by Barbara Smith

The joint was jumping last Thursday night at the Old Globe’s wacky and wonderful performance of the iconic musical “Guys and Dolls.” “Guys and Dolls” is that nugget of theatre magic with eccentric and colorful characters, a lively and toe-tapping musical score, gravity-defying dancing, and a story line that is pure entertainment. Billed as “a musical fable of Broadway,” director /choreographer Josh Rhodes leads a chock-full-of-talent cast in a masterful re-imagining of the Broadway classic.

Nathan Detroit (J. Bernard Calloway) is the lovable scoundrel whose high stakes illegal crap games are all the rage in 1950’s New York’s seamy side. All the gamblers in town are waiting for the announcement of where the floating crap game will be held, but Nathan is short on cash. Compounding his problems, his longtime paramour Adelaide (Veronica J. Kuehn)–they’ve been engaged for 14 years–has elopement on the brain. Desperate to fund a location, he bets silky smooth Sky Masterson (Terence Archie), another rogue extraordinaire, that Sky can’t woo Sarah Brown (Audrey Cardwell), a sign-toting scripture-quoting Salvation Army repentance recruiter, to accompany him to Havana for a date. Sky accepts the bet but the plot thickens when he, a confirmed sinner, gets goo goo-eyed over the virtuous Sarah.

These are some of the colorful characters created from the wildly imaginative pen of writer Damon Runyon, upon whose short stories the musical is based. Add to the mix Sorrowful Jones, Benny Southstreet, Harry the Horse, Nicely-Nicely Johnson, and you enter a dazzling world of brass knuckle carrying tough guys that win their way into your heart with their simple humanity. Runyon drew great pleasure in observing and breathing life into the underbelly of the Manhattan scene with these vibrant and alluring characters.

From the lively opening scene, “Runyonland,” Josh Rhodes and master scenic designer Lee Savage have created an eye-popping set, with, in his description, “a giant dance story” that serves as a magnificent overture for the grand show to follow.

Terrence Archie as Sky Masterson has just the right amount of swag, and his sly million-watt smile is, well, irresistible, especially to Sarah. She’s the Save-a-Soul Mission doll who, against her better judgment, falls for Sky– the same kind of ne’er-do-well she is hell-bent to save. But it’s all good. In a hilarious scene in a Havana bar—yes, Sky’s powers of persuasion convince the intrigued Sarah to accept the date with him—she imbibes a “dulce de leche” milk shake spiked with some Bacardi, fueling some great rib-tickling moments as Sister Sarah’s stiff social barriers fall away and, with a swoon and a kiss, she lifts her luminous voice in a lovely rendition of “If I Were a Bell.”  J. Bernard Calloway has perfect comic timing as gangsteresque, purple pinstripe suit-wearing Nathan Detroit. He masters all the rhythmic nuances of Hell’s Kitchen dialect and a goofy vulnerability when it comes to his sweetheart, Miss Adelaide. Veronica J. Kuehn nails it as his ditzy, belipsticked, squeaky-voiced burlesque dancer, who, along with her Hot Box Farmerettes, delivers a knockout performance in “A Bushel and a Peck,” complete with colorful suggestive cornstalks and strategically placed sunflowers and glittery petals.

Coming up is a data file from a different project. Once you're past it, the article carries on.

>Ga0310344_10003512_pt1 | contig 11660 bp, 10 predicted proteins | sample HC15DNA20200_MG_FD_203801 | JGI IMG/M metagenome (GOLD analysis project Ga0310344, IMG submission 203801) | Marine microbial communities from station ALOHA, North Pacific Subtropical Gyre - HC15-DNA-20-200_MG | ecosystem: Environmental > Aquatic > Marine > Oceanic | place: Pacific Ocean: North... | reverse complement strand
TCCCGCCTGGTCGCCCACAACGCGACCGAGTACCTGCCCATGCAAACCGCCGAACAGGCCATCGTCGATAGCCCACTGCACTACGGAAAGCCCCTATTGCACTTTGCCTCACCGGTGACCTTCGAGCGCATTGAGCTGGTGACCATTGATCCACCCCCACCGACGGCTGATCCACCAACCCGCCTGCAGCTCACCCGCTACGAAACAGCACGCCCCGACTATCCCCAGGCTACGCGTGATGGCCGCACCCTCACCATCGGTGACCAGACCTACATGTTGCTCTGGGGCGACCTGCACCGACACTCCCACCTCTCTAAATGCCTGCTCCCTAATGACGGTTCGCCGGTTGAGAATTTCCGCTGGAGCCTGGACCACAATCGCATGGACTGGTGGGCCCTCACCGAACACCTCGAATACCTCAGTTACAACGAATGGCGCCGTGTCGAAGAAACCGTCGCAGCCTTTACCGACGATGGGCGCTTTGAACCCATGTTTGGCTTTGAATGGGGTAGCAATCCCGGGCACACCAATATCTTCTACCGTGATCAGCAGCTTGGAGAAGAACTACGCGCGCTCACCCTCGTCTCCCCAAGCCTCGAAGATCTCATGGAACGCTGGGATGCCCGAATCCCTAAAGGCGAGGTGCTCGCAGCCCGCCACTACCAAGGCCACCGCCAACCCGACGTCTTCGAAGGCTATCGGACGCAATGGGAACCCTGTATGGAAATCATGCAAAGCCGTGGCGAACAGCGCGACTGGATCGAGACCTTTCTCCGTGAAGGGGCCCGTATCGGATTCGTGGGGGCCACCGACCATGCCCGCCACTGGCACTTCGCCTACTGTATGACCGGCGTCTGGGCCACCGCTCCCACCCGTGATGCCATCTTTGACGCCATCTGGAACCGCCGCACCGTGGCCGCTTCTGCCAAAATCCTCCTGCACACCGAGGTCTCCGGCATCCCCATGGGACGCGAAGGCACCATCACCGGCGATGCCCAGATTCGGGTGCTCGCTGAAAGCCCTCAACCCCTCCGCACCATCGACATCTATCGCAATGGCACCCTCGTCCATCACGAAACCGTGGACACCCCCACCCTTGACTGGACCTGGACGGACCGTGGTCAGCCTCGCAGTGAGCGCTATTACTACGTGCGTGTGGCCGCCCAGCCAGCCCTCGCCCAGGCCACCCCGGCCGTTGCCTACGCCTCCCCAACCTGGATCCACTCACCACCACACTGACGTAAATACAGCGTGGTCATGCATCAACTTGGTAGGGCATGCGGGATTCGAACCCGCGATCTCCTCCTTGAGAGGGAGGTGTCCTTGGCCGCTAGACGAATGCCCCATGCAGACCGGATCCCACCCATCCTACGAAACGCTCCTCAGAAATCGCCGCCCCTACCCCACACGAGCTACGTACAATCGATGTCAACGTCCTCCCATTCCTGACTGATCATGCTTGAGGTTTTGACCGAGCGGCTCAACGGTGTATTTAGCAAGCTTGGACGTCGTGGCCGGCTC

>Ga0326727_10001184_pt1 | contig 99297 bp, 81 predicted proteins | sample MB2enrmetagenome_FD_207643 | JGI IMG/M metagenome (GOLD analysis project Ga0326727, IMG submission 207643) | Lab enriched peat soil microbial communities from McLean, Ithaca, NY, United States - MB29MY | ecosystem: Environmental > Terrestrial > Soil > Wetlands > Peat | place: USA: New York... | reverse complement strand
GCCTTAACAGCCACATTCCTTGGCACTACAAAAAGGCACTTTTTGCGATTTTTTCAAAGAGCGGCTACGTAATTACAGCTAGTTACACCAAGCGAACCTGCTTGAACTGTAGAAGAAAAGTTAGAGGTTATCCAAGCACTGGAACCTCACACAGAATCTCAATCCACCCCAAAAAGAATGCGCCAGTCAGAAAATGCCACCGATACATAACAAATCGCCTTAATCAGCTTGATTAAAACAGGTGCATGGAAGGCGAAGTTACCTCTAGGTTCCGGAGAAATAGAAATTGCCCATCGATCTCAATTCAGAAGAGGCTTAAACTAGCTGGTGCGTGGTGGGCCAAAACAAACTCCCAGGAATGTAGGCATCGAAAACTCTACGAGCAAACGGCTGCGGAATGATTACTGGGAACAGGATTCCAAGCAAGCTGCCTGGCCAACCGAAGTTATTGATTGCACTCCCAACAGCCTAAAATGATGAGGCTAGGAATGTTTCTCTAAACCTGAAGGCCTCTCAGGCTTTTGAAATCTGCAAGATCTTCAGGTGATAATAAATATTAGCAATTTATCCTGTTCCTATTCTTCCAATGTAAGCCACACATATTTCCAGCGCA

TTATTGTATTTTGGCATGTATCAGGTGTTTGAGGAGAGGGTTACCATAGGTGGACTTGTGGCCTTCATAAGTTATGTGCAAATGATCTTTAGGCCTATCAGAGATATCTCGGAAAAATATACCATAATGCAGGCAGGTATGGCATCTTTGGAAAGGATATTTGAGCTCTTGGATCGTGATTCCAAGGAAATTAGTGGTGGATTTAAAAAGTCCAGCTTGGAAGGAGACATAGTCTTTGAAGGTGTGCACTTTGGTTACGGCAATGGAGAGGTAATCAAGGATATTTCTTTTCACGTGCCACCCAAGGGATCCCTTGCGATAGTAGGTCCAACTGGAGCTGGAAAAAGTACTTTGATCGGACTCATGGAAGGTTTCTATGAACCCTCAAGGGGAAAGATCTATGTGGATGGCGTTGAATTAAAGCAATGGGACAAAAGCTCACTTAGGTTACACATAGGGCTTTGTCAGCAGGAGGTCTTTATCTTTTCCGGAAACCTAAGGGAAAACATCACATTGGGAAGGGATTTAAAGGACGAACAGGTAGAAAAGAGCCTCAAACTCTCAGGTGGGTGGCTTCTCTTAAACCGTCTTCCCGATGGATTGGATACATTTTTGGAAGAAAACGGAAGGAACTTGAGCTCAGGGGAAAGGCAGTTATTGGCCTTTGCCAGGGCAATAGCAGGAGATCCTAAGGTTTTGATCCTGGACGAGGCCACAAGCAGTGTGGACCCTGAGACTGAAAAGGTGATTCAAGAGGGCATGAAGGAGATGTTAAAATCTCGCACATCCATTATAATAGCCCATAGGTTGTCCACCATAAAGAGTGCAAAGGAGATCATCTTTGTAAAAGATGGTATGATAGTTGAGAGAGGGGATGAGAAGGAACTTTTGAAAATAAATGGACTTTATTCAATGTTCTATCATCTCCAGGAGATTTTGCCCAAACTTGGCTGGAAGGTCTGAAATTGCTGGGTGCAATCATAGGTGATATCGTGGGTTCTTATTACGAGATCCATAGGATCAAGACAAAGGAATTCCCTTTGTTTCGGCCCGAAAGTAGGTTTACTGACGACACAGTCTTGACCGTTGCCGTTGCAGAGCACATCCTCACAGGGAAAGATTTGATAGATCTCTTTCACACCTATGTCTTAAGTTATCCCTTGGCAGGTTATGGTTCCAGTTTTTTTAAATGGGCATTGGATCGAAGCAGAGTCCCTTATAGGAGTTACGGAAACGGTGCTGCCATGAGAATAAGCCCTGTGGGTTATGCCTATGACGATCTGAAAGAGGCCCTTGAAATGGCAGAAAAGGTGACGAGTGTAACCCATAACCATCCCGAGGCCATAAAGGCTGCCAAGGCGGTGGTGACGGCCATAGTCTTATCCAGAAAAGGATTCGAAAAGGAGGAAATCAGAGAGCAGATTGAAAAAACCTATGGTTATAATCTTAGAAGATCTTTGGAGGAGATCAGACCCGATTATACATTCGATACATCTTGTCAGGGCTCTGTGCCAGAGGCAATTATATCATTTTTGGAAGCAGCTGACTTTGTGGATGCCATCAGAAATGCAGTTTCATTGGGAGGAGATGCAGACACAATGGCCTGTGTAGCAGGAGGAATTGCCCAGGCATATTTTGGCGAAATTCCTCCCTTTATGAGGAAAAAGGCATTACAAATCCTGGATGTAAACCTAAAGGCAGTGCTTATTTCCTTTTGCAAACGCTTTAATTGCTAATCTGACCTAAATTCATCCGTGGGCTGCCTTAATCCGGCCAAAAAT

A talented ensemble cast including Matt Bauman (Benny Southstreet), Todd Buonopane (Nicely-Nicely Johnson), Linda Libby (Gen. Matilda B. Cartwright), Steve Greenstein (Big Jule), and Ed Hollingsworth (Lt. Brannigan), to name a few, all add to the rollicking fun.

With two African American men in the lead roles (Frank Sinatra and Marlon Brando played the roles of Nathan Detroit and Sky Masterson in the film version), one might wonder if a diversity message was intended. Director/choreographer Rhodes discounts the notion, offering in the program notes, “When you’re auditioning for a show like this, it’s just terribly obvious when the right person walks in the room,” which is what he saw with both J. Bernard Calloway and Terence Archie, both of whom are no strangers to the Old Globe. Calloway beguiled audiences as the Grinch for the past two seasons and Archie charmed as the love-struck Count Orsino in “Twelfth Night.”   “Guys and Dolls is one of the great American fables,” Rhodes continues, “and I believe everybody deserves the right to tell this story.” Amen to that!

So many of the songs from this seminal musical have found their way into the American songbook. “Luck Be a Lady,” “Sit Down, You’re Rocking the Boat,” “I’ve Never Been in Love Before” are some of the standards you’ll find yourself whistling and humming long after you leave the theatre.  “Guys and Dolls,” which runs through August 13, is a joyous and hilarious romp that is sure to put some spring in your step and laughter in your heart. I’m betting my money on it.


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